BY KIM LUTTRELL
This past Sunday, John O’Brien of Danville culminated his years of participation in scouting by receiving its highest honor when he became an Eagle Scout.
The honor was bestowed during an Eagle Scout Court of Honor at Camp Robert Drake between Catlin and Oakwood.
John O’Brien said he joined scouting in third grade.
"Scouting has always been fun for me," John said. "The work involved in obtaining my merit badges has always been rewarding."
John is the son of Mike O’Brien and Anne Sacheli of Danville.
While the achievement of obtaining the Eagle Scout rank is a rarity, with only some 4 percent of boys entering scouting ever achieve the rank , O’Brien’s Court of Honor was especially memorable with his grandfather, Louis O’Brien and his father, Mike O’Brien both participating in the ceremony.
The reason the senior O’Briens were participating is that both also are Eagle Scouts.
Louis O’Brien, who is 85, said he became an Eagle Scout in 1941.
"I remember when I was a kid there were two families that lived across the street," Louis recalled. "Each Saturday morning a car would stop in front of their houses and the boys would run out with their uniforms on and off they would go to Scout meetings.
"I wanted to be a part of that," he said.
Louis O’Brien said actually there have been four generations of the O’Brien family involved in scouting.
"My father received a Silver Beaver award for keeping our council going during World War II," Louis said.
Mike O’Brien, who is 56, became an Eagle Scout in 1972.
"It was just a natural thing for me to become a Scout," said Mike. "I loved being outdoors and everything associated with it."
Mike recalls growing up near the old Marine Corps and Naval Reserve Training Center on Wilkin Road.
"It was just fascinating watching those guys in their uniforms go out for their training," Mike said.
He said it also helped that a lot of his friends also were involved in scouting.
"Our sponsor was St. Paul’s Catholic Church, and there were a large number of boys involved in scouting there," he said.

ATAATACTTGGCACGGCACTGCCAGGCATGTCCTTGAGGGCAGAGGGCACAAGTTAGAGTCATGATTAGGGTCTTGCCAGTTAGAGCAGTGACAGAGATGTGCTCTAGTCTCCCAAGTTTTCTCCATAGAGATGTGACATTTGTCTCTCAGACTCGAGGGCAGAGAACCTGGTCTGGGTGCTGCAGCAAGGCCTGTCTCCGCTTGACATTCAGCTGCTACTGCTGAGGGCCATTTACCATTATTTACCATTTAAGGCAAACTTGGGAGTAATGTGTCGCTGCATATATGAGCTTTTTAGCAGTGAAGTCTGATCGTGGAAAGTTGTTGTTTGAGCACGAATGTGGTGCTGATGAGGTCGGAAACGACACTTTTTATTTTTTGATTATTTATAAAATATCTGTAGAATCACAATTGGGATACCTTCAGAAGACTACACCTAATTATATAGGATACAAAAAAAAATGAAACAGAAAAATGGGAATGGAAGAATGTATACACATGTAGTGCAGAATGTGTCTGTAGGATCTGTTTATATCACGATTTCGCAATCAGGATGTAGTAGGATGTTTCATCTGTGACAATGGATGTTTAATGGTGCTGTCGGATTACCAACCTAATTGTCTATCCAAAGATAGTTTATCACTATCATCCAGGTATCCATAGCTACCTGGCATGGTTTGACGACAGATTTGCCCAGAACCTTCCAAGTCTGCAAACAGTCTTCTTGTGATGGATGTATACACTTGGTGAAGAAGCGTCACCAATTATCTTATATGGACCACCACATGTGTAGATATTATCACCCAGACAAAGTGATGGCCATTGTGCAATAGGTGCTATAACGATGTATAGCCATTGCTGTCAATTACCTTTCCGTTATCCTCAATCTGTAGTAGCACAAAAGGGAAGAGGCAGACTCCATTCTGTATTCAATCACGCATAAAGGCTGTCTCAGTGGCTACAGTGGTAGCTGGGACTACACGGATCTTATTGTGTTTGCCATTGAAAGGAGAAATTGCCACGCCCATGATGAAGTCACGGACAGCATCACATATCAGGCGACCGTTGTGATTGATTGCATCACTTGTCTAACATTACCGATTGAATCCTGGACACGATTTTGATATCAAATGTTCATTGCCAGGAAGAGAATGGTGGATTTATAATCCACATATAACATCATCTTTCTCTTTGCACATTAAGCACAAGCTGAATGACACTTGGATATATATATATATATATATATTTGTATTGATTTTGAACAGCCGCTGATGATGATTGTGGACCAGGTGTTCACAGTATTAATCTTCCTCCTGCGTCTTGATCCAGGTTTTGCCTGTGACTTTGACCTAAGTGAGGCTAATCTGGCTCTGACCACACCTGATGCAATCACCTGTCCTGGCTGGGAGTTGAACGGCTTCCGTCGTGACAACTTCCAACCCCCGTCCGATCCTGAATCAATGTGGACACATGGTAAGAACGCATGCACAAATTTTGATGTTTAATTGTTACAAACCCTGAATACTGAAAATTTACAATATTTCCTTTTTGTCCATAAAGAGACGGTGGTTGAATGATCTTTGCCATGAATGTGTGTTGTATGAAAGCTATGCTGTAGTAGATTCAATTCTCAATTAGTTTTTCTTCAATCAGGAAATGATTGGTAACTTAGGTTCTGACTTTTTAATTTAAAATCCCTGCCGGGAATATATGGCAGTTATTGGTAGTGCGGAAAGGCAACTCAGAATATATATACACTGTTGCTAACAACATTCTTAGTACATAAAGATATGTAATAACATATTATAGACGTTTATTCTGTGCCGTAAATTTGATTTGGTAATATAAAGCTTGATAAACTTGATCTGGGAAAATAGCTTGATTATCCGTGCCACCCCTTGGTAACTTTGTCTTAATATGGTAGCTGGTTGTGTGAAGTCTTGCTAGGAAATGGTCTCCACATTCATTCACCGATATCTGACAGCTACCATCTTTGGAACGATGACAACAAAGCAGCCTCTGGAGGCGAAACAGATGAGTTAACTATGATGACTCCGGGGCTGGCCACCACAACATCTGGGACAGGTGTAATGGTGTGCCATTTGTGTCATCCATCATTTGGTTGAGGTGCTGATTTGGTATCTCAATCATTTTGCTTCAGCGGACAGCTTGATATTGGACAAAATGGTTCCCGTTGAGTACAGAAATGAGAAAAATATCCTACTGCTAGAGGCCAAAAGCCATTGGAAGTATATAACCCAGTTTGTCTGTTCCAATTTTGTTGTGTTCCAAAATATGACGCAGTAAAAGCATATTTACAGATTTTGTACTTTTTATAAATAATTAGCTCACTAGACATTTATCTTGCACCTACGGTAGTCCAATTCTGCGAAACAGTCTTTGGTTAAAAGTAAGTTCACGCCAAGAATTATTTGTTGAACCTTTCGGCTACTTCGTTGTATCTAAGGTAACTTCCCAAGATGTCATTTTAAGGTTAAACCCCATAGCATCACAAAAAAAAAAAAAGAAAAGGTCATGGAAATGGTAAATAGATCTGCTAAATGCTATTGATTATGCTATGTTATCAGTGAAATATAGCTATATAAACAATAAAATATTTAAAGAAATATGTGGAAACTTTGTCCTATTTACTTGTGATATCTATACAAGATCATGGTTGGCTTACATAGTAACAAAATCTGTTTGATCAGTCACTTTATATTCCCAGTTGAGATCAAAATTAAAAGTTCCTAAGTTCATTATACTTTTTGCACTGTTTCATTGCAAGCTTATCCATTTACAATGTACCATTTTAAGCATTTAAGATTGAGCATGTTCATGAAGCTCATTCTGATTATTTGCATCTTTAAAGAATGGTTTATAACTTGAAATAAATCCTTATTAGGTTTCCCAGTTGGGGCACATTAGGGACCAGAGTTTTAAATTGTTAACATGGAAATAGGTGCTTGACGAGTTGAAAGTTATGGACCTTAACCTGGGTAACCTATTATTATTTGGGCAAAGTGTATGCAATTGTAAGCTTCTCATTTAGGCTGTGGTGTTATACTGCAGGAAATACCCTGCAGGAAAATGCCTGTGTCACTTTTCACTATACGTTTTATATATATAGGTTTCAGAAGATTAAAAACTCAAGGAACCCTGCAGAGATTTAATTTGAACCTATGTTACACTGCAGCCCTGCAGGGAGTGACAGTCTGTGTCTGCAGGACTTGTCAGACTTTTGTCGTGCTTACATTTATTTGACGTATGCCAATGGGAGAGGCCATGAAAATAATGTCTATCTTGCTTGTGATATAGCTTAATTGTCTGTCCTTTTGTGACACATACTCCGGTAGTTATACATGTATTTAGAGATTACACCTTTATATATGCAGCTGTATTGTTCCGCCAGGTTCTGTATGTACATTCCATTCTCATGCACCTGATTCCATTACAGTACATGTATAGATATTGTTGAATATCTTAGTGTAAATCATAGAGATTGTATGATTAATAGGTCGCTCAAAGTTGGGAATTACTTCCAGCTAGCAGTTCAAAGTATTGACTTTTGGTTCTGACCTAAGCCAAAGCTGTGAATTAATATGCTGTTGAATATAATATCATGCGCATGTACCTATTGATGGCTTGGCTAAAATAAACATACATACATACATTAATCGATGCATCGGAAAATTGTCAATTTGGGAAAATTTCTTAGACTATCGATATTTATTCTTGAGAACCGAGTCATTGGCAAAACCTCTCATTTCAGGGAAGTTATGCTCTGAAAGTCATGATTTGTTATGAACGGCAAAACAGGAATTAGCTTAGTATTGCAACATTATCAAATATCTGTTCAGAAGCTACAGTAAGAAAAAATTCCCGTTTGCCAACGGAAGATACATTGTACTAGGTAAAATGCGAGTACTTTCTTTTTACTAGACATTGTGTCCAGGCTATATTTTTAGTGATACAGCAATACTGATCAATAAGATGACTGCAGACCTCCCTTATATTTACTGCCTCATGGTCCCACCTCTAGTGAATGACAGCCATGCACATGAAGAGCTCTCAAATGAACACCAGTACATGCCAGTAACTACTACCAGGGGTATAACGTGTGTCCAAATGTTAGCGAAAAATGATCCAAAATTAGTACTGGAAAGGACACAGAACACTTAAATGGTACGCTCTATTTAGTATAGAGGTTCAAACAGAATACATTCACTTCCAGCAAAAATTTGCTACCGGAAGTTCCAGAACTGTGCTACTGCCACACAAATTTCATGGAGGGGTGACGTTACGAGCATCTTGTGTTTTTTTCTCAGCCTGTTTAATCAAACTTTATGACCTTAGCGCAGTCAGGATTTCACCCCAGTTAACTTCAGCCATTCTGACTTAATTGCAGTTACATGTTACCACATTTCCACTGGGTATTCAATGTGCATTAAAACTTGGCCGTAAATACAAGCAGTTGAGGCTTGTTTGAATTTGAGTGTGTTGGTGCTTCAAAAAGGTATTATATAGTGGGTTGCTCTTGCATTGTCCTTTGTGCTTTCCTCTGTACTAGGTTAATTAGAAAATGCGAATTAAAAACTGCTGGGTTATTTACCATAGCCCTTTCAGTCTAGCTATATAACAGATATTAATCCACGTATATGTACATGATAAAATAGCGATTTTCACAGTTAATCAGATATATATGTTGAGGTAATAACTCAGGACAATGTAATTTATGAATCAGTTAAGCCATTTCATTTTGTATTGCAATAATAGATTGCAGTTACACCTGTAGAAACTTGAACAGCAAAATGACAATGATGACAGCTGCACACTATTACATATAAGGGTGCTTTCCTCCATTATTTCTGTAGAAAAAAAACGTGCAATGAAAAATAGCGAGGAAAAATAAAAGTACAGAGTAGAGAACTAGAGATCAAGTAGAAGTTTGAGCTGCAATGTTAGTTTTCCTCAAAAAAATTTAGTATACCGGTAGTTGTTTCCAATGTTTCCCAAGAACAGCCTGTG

One of the requirements for obtaining the rank of Eagle Scout is completing a community service project. That requirement was not in place when Louis O’Brien became an Eagle Scout but it was when Mike O’Brien did.
"My service project was planting trees in what is now Kennekuk County Park," Mike said.
He recalls he and two others spent five cold Saturdays in February planting trees along what would be the roads that run through Kennekuk.
John O’Brien’s community service project was the construction of a wooden boardwalk in Winterview Park.
John constructed the boardwalk using 500 deck boards donated by Lowe’s and six utility poles provided by the city. He was assisted by neighboring scout troops that needed to perform service hours also. This project was completed last September.
John said his most memorable scout experience was spent during the summer of 2011 when he spent two weeks hiking in the northern New Mexico wilderness at the Philmont Scout Ranch in New Mexico.
John, who is a senior at Schlarman Academy, plans to continue his work as a member of the Camp Robert Drake Scout Camp staff this summer, a position has held since 2009.
John’s future plans include enlisting in the Marine Corps for four years and to continue his education after completing his military service.
According Tim Carter, scoutmaster of Troop 365, John is well-suited for the Marine Corps and for whatever else he chooses to do in life.
"John is a definite go-getter, he loves to be active and has a very strong moral character," Carter said.
Carter went on to explain the advantages of being an Eagle Scout last all through the recipients’ lives.
"When John enters the Marine Corps, he will be automatically advanced one rank above all other new recruits by simply being an Eagle Scout," Carter said. "The military services know that an Eagle Scout already has more skills than the average recruit as well as being of the strongest and soundest character.
"Later in life, when John applies for any job, his achievement of being an Eagle Scout stands out on a resume and would give him a definite advantage over a non-Eagle Scout applicant," Carter said.
When John O’Brien became an Eagle Scout this year, he became the third generation of O’Brien’s to achieve the rank, spanning nearly 72 years.